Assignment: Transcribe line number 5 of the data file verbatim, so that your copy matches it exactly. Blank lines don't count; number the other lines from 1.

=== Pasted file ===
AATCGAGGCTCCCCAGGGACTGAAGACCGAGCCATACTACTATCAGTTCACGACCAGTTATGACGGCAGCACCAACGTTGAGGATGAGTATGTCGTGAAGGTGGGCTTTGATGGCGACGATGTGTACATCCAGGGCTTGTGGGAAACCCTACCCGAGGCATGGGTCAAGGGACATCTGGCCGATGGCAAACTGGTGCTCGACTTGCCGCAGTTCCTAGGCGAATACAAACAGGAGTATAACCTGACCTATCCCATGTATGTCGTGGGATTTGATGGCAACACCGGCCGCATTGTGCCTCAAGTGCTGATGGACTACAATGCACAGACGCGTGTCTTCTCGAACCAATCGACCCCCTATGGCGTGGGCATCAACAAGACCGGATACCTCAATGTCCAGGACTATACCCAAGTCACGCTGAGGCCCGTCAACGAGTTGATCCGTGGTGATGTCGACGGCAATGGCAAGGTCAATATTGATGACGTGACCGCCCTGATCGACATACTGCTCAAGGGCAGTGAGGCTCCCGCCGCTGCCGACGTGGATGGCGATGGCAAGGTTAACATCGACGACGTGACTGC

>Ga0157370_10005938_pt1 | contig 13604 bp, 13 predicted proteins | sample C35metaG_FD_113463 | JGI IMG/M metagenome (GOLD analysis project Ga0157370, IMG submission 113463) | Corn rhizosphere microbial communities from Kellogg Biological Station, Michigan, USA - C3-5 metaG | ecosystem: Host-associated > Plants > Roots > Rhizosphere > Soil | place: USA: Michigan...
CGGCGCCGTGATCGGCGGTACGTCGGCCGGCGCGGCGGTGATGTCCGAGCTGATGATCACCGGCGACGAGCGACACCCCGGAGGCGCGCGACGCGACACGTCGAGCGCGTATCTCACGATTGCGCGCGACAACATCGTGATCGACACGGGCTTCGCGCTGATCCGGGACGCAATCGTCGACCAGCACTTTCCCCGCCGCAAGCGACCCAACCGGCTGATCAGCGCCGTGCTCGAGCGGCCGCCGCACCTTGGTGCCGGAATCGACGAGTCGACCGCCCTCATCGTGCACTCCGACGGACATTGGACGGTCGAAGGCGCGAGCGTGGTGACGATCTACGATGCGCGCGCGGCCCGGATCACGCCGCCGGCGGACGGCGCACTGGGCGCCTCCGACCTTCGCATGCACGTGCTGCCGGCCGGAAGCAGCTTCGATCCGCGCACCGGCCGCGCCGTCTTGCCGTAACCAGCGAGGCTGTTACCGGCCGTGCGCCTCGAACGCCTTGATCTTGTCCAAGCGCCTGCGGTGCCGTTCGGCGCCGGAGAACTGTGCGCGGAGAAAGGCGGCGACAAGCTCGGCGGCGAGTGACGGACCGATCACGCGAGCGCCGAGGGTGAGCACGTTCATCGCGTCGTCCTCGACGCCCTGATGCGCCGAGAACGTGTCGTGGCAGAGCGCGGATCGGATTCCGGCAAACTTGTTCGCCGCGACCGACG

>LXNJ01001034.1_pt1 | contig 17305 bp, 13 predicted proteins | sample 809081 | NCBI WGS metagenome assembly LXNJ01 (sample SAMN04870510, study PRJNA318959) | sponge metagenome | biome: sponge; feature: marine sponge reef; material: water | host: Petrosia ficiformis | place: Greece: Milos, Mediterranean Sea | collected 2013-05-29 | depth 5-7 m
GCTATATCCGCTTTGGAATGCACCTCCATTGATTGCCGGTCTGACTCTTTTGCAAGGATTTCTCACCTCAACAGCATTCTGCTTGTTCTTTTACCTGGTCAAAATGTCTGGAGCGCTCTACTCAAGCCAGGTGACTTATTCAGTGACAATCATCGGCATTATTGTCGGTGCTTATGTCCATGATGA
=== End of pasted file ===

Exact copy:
GCTATATCCGCTTTGGAATGCACCTCCATTGATTGCCGGTCTGACTCTTTTGCAAGGATTTCTCACCTCAACAGCATTCTGCTTGTTCTTTTACCTGGTCAAAATGTCTGGAGCGCTCTACTCAAGCCAGGTGACTTATTCAGTGACAATCATCGGCATTATTGTCGGTGCTTATGTCCATGATGA